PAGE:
Obama may be looking at a big giveaway on the eve of this fall’s elections: mass reduction of outstanding principal debt on upside down homes. While I am averse by nature to big government interventions, this one has more to recommend than the earlier bank bailouts. After all, homeowners are probably, on the whole, net taxpayers. Further, mass indebtedness is encouraging walkaways and bankruptcies among people that would not, outside of this housing bubble, have done so.
But the problem is that this program treats the symptom and creates the roots of new, additional bubbles. It would force the government to incur additional federal debt to keep Fannie and Freddie on the gravy train. Like his health plan and his stimulus packages, itt puts off to tomorrow the need for deleveraging, which will take a decade or more. Finally, with massive unfunded commitments to social security and medicare, this measure would simply accelerate the day of a dollar/federal government default. This will be the day the music stops. Even with the ability to turn on the printing press, this kind of moving money in circles and irresponsible borrowing can’t go on forever.
Obama’s cynicism knows no bounds, I must conclude. This giveaway serves no real social end other than transferring wealth from the public at large to a small number of homeowners (and voters), some irresponsible, others less so. The inequities would be massive: those who have struggled heroically to keep up with obligations, those who put more money down and avoided second and third mortgages, less wealthy renters who have watched the bubble come and go, and those whose homes are paid off would all be paying to a class made up of both unlucky and improvident borrowers, some of whom bought homes they could clearly not afford with almost no money down at the height of the bubble.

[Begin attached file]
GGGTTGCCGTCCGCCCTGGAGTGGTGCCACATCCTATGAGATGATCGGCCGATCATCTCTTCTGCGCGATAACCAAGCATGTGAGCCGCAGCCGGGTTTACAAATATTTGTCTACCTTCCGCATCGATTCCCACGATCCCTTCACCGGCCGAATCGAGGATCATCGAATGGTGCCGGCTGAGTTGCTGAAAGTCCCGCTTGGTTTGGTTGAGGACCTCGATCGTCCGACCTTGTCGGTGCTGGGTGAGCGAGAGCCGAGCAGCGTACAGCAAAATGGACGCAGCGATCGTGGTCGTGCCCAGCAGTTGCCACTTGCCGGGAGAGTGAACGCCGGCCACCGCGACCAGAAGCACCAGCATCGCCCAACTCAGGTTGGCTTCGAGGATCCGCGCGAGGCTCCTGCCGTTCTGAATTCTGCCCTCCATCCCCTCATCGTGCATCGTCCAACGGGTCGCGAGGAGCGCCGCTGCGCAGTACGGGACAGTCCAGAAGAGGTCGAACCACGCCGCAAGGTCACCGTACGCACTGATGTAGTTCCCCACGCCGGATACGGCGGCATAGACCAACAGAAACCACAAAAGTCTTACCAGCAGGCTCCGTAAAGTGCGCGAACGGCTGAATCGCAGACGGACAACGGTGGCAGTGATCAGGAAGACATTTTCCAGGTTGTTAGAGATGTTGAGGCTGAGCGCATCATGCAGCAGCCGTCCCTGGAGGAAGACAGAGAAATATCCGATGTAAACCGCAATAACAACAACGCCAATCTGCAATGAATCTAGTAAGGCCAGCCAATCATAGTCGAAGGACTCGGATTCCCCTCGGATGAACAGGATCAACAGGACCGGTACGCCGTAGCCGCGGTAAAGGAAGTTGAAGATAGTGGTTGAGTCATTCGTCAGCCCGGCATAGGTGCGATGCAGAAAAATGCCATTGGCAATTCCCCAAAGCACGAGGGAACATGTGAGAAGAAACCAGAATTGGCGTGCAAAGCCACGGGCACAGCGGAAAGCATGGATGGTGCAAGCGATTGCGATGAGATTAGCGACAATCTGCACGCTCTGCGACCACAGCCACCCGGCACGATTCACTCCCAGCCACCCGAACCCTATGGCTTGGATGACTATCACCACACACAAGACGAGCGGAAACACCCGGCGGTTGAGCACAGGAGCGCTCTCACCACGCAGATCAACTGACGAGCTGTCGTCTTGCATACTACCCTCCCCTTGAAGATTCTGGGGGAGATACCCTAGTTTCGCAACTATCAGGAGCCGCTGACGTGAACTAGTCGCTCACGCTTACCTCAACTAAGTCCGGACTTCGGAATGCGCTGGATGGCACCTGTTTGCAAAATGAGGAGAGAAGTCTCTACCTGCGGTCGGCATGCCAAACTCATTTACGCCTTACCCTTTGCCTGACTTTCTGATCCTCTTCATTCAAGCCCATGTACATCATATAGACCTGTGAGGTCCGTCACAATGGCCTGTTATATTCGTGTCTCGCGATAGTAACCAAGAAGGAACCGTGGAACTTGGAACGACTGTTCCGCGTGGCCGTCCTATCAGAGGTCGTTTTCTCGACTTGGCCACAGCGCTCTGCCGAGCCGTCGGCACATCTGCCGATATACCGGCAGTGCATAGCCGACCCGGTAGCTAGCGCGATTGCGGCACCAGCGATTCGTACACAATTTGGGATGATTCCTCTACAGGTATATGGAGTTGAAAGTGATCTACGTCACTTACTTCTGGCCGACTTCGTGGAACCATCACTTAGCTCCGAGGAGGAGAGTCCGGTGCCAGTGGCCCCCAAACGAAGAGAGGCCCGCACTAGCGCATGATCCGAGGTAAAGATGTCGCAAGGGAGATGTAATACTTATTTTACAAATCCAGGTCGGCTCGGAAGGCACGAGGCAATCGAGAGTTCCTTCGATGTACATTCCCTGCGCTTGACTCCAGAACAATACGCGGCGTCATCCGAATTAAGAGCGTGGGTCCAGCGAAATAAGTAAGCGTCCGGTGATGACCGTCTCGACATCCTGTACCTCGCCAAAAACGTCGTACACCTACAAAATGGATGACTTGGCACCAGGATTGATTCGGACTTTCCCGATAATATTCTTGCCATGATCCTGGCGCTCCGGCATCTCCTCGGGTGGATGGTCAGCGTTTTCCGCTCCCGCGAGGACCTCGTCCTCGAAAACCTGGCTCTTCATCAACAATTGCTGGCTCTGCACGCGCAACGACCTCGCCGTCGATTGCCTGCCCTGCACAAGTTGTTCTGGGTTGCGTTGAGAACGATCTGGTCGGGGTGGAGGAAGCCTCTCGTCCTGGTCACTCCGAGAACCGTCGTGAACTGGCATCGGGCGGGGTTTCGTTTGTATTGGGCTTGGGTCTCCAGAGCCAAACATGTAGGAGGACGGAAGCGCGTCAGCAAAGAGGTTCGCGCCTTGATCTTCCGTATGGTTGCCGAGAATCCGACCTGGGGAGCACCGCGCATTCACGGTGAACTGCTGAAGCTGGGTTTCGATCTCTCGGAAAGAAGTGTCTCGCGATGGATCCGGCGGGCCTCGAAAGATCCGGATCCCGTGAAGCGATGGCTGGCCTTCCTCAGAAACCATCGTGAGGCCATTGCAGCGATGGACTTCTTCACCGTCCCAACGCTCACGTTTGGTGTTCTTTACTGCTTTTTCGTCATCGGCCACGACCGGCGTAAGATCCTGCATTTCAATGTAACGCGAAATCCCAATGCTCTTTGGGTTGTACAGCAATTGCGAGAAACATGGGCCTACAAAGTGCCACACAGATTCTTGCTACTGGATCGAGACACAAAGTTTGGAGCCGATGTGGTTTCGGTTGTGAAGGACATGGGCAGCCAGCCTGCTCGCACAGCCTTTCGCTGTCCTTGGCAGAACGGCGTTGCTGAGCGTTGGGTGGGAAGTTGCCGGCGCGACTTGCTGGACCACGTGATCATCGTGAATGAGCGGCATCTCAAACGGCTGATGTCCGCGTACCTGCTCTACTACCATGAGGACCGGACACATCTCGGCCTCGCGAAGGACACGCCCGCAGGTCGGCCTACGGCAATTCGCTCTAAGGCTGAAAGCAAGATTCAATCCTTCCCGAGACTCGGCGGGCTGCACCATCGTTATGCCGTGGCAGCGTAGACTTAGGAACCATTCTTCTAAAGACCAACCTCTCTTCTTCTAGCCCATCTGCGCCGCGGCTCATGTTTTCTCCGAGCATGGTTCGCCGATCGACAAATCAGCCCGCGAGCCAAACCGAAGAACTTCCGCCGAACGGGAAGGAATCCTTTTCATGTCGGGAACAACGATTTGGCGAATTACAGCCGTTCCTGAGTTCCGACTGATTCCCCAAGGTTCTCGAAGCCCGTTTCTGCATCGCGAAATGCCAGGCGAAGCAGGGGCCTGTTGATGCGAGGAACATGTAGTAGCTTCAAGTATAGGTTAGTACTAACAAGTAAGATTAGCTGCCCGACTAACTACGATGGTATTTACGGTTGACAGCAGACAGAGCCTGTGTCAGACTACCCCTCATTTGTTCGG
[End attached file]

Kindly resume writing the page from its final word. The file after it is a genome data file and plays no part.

Of course, it would be hypocritical to embrace the original bank bailout (which I opposed) while being against this. And as between the two, I’d prefer a bailout that stimulates and assists the average American versus international bankers. But we can’t be giving away a trillion dollars every other year without going completely broke as a country. And the worst aspect of all these bailouts is that everyone–including me–is becoming more and more cynical about the old fashioned rules of providence, moderation, and the identity of interests of business and the country at large. It’s becoming a predatory war of all against all, and the federal government’s largesse is the battlefield.